Best mates caught up in Coast builder's $3m collapse
CREDITORS have been left owed more than $3 million following the latest Sunshine Coast building industry insolvency.
The Cleary Group Pty Ltd's 'collapse' rivals the 2013 Walton Queensland liquidation in terms of its impact on Sunshine Coast subcontractors who make up the majority of the 50-plus creditors left out of pocket.
Terry John Rose, of SV Partners, Brisbane, has been appointed liquidator.
His first report to creditors lists money owed creditors at $3,013,453.34, of which $2,016,453 were trade creditors, $347,000 to the Australian Tax Office and $650,000 to related parties.
The liquidator's report showed the builder had no assets, no cash at bank and only $45,076 in money owed it.
All secured creditors have been paid.
Earthmover Dave Daniels, who was left $13,500 out of pocket, said the liquidator's report effectively meant a lot of Sunshine Coast small businesses had supplied materials and labour for free.
"We are just another subbie caught up in the mess," he said.
"I've been caught three or four times with the biggest $220,000 so I know what people who have been hurt are going through.
"It took me years to dig my way out. The sooner Project Bank Accounts are introduced the better. They can't come soon enough for the industry."
Project Bank Accounts are part of a suite of reforms the Queensland Government is rolling out to improve payment security for the sector.
A Queensland Building and Construction Commission spokesperson said it received its first payment complaint about the Cleary Group in December, 2015, but it had been resolved.
"The QBCC began a financial audit of Cleary Group Pty Ltd in March this year, after receiving a number of monies owed complaints in the same month," the spokesperson said.
"We investigated 17 monies owed complaints valued at more than $285,000.
"Since the company has gone into liquidation, we've started the legal process that will see the director banned from influential company positions within the industry for three years. If the director is involved in another construction company insolvency, they can be banned for life."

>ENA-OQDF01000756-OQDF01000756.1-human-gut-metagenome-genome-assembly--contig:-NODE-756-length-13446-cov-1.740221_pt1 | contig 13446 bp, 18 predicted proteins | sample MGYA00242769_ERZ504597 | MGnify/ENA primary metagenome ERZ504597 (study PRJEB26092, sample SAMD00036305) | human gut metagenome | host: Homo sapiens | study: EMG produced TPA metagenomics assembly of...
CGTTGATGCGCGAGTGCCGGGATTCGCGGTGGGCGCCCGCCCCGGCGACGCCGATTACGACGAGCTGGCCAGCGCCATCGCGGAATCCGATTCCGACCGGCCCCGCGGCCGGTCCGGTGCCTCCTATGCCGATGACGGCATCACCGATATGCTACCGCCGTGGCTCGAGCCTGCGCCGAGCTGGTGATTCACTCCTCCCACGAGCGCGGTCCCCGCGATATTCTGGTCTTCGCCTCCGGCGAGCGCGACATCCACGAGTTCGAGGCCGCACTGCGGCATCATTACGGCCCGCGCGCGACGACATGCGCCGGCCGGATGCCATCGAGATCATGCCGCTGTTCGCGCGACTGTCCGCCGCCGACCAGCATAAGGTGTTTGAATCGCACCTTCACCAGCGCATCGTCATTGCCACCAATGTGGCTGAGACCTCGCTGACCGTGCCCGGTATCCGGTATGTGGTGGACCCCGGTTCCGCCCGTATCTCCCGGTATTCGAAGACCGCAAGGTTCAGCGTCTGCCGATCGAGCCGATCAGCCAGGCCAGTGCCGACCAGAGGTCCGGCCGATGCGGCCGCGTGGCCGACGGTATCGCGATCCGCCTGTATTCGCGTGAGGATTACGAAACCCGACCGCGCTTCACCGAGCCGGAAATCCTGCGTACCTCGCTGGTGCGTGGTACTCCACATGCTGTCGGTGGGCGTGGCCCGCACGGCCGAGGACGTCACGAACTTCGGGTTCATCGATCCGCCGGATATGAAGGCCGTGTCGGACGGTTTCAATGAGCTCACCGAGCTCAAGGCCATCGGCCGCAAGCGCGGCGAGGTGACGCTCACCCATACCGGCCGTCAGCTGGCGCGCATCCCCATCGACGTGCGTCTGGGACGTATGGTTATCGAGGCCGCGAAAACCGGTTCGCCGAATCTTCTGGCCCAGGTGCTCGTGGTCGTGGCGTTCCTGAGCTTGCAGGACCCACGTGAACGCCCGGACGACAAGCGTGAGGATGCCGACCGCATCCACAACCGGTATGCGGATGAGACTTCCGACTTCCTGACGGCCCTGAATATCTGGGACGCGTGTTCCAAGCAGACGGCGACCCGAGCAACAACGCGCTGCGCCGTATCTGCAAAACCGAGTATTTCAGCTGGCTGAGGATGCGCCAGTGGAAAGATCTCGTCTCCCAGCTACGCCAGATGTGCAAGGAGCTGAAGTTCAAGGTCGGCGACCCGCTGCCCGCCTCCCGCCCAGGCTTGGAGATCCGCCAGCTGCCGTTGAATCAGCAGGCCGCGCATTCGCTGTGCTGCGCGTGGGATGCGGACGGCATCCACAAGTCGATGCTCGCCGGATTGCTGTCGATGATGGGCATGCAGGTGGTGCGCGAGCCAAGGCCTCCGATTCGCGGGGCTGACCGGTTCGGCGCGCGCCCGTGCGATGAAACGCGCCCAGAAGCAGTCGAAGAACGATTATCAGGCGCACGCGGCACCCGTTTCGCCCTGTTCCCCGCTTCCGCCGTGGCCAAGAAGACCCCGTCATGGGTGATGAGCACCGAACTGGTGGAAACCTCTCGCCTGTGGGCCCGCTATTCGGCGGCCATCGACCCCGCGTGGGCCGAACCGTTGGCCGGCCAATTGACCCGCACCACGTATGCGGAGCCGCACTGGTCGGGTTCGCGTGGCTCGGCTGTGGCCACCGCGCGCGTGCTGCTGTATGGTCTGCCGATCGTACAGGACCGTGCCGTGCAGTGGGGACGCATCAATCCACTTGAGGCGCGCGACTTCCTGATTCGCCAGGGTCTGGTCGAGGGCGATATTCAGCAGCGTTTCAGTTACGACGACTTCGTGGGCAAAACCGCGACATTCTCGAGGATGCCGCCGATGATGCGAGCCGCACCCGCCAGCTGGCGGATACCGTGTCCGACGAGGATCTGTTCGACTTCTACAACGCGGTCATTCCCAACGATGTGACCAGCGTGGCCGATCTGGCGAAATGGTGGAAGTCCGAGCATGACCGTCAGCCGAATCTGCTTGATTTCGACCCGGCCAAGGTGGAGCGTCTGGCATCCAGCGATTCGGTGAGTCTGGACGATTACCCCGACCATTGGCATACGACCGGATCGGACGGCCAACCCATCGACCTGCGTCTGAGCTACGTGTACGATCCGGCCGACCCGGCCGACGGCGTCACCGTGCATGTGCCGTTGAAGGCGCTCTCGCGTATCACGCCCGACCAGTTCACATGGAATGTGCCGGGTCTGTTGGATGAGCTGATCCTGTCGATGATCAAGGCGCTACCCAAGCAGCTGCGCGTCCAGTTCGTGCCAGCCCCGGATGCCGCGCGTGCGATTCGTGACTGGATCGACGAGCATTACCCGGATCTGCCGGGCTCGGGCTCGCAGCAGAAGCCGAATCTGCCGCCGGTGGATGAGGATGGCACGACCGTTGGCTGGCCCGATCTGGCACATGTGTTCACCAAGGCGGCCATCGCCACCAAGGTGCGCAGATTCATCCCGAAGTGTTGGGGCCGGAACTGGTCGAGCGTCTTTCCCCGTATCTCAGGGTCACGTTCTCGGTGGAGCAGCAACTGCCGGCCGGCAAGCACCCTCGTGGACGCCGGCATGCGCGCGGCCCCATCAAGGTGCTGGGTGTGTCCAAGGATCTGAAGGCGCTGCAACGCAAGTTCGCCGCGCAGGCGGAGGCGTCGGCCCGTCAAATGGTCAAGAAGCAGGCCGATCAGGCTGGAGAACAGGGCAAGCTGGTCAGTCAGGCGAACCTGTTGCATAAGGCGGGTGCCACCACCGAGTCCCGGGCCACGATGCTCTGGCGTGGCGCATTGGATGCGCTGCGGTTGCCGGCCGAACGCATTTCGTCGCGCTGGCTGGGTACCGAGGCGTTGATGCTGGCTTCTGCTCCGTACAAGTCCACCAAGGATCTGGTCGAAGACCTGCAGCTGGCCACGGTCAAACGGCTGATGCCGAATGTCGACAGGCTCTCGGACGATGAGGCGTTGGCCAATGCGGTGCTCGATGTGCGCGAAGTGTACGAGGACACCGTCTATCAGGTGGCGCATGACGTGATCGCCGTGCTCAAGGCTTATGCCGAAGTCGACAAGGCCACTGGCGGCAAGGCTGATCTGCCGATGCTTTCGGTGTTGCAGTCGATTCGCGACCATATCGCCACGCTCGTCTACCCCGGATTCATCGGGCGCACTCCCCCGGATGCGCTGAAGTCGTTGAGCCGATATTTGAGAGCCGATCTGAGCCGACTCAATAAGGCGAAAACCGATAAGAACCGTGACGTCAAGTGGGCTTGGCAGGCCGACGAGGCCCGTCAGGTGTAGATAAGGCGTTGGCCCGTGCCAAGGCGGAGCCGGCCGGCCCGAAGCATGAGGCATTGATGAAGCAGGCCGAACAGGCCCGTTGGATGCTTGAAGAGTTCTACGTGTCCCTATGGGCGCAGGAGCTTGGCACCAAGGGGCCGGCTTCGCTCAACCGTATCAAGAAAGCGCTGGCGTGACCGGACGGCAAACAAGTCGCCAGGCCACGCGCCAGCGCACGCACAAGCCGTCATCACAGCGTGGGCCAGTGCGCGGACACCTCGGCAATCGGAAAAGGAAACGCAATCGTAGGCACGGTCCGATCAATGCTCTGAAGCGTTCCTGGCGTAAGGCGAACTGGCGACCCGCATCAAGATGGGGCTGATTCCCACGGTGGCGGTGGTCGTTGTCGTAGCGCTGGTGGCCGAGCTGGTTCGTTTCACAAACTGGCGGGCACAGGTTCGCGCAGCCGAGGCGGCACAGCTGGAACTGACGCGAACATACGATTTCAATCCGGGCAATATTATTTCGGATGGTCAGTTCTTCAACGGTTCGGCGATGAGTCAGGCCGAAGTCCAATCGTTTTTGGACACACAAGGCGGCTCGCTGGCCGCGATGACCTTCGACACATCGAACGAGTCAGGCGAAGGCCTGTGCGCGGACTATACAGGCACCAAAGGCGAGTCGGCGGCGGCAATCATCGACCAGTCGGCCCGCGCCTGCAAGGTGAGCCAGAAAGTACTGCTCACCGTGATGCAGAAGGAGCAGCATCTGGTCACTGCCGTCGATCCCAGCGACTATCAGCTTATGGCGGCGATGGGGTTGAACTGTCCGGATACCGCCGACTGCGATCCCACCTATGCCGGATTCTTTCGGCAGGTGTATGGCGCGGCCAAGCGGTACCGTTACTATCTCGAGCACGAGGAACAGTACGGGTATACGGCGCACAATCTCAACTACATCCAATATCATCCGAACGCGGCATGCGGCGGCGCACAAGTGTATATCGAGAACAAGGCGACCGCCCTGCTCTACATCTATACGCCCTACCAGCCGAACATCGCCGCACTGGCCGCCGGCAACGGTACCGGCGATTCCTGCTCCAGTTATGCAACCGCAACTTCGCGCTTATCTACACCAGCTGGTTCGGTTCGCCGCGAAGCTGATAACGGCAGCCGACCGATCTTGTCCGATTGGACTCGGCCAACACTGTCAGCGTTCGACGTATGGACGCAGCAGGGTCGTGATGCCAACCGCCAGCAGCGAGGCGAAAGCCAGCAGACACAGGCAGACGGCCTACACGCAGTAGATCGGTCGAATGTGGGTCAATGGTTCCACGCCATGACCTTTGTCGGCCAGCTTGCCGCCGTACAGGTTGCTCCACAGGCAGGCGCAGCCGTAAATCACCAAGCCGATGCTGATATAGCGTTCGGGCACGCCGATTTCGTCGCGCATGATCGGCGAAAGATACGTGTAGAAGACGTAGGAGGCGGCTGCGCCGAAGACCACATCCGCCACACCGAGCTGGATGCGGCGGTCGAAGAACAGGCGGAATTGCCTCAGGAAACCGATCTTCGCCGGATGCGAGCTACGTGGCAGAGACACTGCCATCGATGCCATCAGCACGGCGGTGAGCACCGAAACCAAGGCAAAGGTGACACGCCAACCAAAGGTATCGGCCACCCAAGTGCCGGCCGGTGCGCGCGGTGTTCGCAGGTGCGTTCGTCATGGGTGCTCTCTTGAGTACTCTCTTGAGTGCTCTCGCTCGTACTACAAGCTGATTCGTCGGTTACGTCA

Cleary Group director Craig Cleary said he had put $650,000 of his own assets into the company to try and get it through its difficulties but that the industry regulator had not wanted to work with it.
"I have not put money away," he said. "I'm not the bloke who does that.
"It's terrible. I've tried to do the right thing. I talk to contractors every day."
Plumber Steve Atkins, of SJ Atkins Plumbing, said he had been left owed $129,000.
He borrowed money from family to ensure his business remained strong and re-mortgaged his home to absorb the impact of the loss.
Mr Atkins said he had known Mr Cleary for 35 years, the pair growing up together and playing rugby league for Maroochydore where both their boys now played in the senior grades.
"I've heard nothing about how we will be paid," he said.
What was certain, Mr Atkins said, was that it was untenable for him to have a personal presence on another building site where Mr Cleary was now working on projects he had transferred from his company.
"I don't go to the job or take direction from him," Mr Atkins said.
The owner of that construction company said he offered Mr Cleary a position as a favour to help out a mate.
"When my wife and child were killed in a car accident Craig was there for me and offered me a job," he said.
"I took him on as a friend when I needed a supervisor.
"He's definitely not a partner in my business."